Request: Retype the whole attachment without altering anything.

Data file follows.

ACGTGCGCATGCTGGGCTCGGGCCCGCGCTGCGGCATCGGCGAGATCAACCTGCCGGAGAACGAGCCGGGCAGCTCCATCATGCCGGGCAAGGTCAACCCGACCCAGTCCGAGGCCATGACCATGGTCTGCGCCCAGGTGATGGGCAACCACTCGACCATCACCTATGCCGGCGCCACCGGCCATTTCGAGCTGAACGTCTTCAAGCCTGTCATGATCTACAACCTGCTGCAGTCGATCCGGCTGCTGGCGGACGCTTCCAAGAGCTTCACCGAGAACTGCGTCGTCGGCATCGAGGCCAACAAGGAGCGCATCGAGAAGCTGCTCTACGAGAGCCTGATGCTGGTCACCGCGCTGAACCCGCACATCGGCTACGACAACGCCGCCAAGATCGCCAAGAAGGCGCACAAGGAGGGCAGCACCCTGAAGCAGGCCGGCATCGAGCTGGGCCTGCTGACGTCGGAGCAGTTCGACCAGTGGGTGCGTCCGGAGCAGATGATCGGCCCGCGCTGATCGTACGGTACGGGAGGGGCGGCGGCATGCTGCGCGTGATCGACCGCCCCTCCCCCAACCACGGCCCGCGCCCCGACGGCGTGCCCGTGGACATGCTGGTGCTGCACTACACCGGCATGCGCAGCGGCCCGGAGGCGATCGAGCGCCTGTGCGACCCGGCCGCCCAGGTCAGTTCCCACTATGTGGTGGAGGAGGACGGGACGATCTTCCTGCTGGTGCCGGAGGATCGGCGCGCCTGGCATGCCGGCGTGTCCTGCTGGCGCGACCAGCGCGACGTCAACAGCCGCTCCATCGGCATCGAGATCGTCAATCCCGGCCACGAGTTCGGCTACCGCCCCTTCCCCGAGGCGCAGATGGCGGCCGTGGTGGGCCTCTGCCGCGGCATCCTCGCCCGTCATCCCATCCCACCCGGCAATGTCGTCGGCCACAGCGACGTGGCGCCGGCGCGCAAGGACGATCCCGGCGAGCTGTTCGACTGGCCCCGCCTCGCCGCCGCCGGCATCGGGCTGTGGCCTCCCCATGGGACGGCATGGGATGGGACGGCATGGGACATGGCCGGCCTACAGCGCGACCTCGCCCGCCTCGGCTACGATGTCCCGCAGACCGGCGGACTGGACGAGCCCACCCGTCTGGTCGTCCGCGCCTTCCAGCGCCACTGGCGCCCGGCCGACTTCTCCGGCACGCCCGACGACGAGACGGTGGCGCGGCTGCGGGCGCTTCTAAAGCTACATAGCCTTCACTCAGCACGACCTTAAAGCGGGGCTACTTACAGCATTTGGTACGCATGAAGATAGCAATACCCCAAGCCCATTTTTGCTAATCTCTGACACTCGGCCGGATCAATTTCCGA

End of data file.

ACGTGCGCATGCTGGGCTCGGGCCCGCGCTGCGGCATCGGCGAGATCAACCTGCCGGAGAACGAGCCGGGCAGCTCCATCATGCCGGGCAAGGTCAACCCGACCCAGTCCGAGGCCATGACCATGGTCTGCGCCCAGGTGATGGGCAACCACTCGACCATCACCTATGCCGGCGCCACCGGCCATTTCGAGCTGAACGTCTTCAAGCCTGTCATGATCTACAACCTGCTGCAGTCGATCCGGCTGCTGGCGGACGCTTCCAAGAGCTTCACCGAGAACTGCGTCGTCGGCATCGAGGCCAACAAGGAGCGCATCGAGAAGCTGCTCTACGAGAGCCTGATGCTGGTCACCGCGCTGAACCCGCACATCGGCTACGACAACGCCGCCAAGATCGCCAAGAAGGCGCACAAGGAGGGCAGCACCCTGAAGCAGGCCGGCATCGAGCTGGGCCTGCTGACGTCGGAGCAGTTCGACCAGTGGGTGCGTCCGGAGCAGATGATCGGCCCGCGCTGATCGTACGGTACGGGAGGGGCGGCGGCATGCTGCGCGTGATCGACCGCCCCTCCCCCAACCACGGCCCGCGCCCCGACGGCGTGCCCGTGGACATGCTGGTGCTGCACTACACCGGCATGCGCAGCGGCCCGGAGGCGATCGAGCGCCTGTGCGACCCGGCCGCCCAGGTCAGTTCCCACTATGTGGTGGAGGAGGACGGGACGATCTTCCTGCTGGTGCCGGAGGATCGGCGCGCCTGGCATGCCGGCGTGTCCTGCTGGCGCGACCAGCGCGACGTCAACAGCCGCTCCATCGGCATCGAGATCGTCAATCCCGGCCACGAGTTCGGCTACCGCCCCTTCCCCGAGGCGCAGATGGCGGCCGTGGTGGGCCTCTGCCGCGGCATCCTCGCCCGTCATCCCATCCCACCCGGCAATGTCGTCGGCCACAGCGACGTGGCGCCGGCGCGCAAGGACGATCCCGGCGAGCTGTTCGACTGGCCCCGCCTCGCCGCCGCCGGCATCGGGCTGTGGCCTCCCCATGGGACGGCATGGGATGGGACGGCATGGGACATGGCCGGCCTACAGCGCGACCTCGCCCGCCTCGGCTACGATGTCCCGCAGACCGGCGGACTGGACGAGCCCACCCGTCTGGTCGTCCGCGCCTTCCAGCGCCACTGGCGCCCGGCCGACTTCTCCGGCACGCCCGACGACGAGACGGTGGCGCGGCTGCGGGCGCTTCTAAAGCTACATAGCCTTCACTCAGCACGACCTTAAAGCGGGGCTACTTACAGCATTTGGTACGCATGAAGATAGCAATACCCCAAGCCCATTTTTGCTAATCTCTGACACTCGGCCGGATCAATTTCCGA